The engagement with visual culture features in two studies. Willi Wolfgang Barthold, Der literarische Realismus und die illustrierten Printmedien. Literatur im Kontext der Massenmedien und visuellen Kultur des 19. Jahrhunderts (Bielefeld: transcript, 2021), 270 pp., explores the interface between the emerging mass media and Realism using key concepts in media and visual culture studies. The study refers to the work of key canonical authors such as Raabe, Fontane, and Ebner-Eschenbach, as well as less well-known figures such as Möllhausen. Central is the exploration of Realist literature as a means to observe and critique the media as it gains a hold on public opinion. Cordula Grewe, The Arabesque from Kant to Comics (London: Routledge, 2021), 233 pp., presents a wide-ranging discussion of the emergence and reception of the arabesque from early German Romanticism through to the avant-garde and popular culture, including an exploration of its role in public art, paying particular attention to the work of Peter Cornelius and Wilhelm Kaulbach on murals for, respectively, galleries in Munich and Berlin, as well as an examination of the graphic satire of Busch and Rudolphe Töpfer.

2 Individual Authors


Anja Oosterhelt, ‘Neue Heimat America: Briefe deutscher Ausgewanderten im 19. Jahrhundert. Mit Überlegungen zum literarischen Auswandererbrief bei Berthold Auerbach’, The Germanic Review, 96 (2021), 293–312, uses both authentic and fictional letters from 19th-century emigrés to explore the semantics of Heimat and representations of migration, making explicit the links with German Realism, which frequently deploys the trope of the emigrant writing home.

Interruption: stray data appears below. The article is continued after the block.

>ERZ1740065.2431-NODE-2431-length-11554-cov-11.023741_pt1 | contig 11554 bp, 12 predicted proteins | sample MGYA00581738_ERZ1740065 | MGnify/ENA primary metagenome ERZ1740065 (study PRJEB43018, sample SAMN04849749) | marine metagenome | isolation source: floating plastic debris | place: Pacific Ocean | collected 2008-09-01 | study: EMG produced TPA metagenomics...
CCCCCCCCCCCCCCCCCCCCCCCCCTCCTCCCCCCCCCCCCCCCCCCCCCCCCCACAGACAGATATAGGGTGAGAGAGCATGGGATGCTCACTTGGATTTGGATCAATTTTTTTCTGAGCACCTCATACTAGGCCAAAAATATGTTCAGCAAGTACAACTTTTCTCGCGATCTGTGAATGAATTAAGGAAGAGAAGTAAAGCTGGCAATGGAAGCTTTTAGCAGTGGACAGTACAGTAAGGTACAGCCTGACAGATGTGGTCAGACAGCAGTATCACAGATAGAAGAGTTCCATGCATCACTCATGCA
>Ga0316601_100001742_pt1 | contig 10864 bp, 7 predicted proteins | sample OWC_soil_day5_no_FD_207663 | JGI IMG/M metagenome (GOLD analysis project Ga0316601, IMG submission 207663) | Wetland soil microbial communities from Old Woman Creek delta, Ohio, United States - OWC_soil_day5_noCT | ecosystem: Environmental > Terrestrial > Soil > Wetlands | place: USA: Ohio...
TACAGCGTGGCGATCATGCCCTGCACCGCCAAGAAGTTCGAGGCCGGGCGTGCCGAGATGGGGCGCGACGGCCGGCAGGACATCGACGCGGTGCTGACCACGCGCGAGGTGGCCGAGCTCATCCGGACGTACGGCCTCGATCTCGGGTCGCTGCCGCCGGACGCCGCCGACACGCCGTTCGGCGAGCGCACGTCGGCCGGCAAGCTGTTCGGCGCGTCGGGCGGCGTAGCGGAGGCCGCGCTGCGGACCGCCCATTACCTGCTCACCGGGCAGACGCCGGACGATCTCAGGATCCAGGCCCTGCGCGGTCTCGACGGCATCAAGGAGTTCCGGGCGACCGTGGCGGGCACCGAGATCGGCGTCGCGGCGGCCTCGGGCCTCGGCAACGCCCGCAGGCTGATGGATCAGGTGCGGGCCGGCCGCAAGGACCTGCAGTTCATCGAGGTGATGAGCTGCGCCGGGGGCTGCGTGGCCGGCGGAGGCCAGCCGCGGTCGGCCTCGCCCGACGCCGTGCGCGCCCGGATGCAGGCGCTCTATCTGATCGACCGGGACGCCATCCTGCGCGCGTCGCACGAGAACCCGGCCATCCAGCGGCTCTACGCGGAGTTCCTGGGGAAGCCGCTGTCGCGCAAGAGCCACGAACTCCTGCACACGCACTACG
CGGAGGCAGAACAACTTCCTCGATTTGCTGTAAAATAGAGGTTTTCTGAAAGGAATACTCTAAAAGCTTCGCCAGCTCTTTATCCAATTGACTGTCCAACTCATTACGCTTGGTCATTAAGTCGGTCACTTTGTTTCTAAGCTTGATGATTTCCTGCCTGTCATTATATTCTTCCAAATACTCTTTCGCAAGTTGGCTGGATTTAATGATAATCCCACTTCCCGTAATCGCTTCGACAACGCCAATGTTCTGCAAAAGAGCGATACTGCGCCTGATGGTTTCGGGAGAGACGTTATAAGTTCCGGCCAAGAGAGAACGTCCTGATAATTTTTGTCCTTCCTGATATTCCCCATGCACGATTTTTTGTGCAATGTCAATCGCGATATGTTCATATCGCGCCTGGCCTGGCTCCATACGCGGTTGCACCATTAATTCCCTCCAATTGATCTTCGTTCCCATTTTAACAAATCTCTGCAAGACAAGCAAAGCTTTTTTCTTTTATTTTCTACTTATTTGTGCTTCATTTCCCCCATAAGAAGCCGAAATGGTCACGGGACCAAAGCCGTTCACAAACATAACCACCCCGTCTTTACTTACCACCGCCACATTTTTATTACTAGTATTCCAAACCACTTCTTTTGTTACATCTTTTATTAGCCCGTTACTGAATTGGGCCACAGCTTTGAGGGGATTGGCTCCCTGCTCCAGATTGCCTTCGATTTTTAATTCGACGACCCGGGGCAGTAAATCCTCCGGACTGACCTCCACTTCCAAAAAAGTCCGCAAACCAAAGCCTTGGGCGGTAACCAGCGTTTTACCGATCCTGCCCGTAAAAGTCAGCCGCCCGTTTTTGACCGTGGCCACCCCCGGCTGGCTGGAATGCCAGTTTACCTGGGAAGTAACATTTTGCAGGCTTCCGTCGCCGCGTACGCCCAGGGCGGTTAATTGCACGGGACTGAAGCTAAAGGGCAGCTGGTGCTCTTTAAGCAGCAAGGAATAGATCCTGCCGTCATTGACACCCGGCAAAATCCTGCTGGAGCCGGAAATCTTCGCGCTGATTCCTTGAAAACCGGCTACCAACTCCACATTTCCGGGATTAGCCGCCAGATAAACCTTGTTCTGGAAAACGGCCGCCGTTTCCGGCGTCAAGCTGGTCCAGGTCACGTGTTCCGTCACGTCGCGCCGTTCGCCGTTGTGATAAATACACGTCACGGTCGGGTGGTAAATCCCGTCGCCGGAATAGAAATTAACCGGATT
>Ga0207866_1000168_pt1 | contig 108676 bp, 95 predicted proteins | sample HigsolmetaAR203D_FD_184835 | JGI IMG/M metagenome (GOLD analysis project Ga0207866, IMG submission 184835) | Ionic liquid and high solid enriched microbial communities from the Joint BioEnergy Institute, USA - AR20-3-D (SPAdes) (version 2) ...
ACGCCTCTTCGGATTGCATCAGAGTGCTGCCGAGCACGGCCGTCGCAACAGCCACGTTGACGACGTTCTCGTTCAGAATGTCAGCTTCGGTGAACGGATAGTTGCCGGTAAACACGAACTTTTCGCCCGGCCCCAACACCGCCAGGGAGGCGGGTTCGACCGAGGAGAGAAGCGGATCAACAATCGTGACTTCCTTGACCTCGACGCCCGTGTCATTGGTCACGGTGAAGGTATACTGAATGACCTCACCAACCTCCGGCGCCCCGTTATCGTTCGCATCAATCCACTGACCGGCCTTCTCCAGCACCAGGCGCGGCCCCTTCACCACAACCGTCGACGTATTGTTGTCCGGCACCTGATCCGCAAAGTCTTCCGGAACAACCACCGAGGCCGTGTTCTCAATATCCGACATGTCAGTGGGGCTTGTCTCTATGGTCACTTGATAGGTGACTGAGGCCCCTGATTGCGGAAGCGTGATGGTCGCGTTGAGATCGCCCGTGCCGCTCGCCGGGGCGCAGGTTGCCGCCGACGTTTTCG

Stéphanie Roza, ‘La Révolution française et la gauche allemande dans le premier XIX siècle: les cas de Ludwig Börne et Bruno Bauer’, Astérion, 24 (2021),, investigates the contrasting responses of key Vormärz thinkers as they reflect on the significance of the French Revolution for their own political reality, placing Börne in the role of Jacobin and emphasizing Bauer’s Young Hegelian stance.


Heinz Härtl, ‘Im Himmel donnern helfen: Stationen einer Wanderanekdote bei Pfeffel, Büchner und anderen’, Acta Universitatis Carolinae. Philologica, 3 (2020), 73–97, explores the role of the ‘Wanderanekdote’ as a means of social criticism with reference to Büchner’s Woyzeck.

Woyzeck, trans. by John MacKendrick and ed. by Laura Martin (London: Methuen, 2021), 96 pp., is a new edition of the translation first published in 1979 which offers an extensive new commentary including sections exploring socio-historical context, manuscript versions, and publication and production history.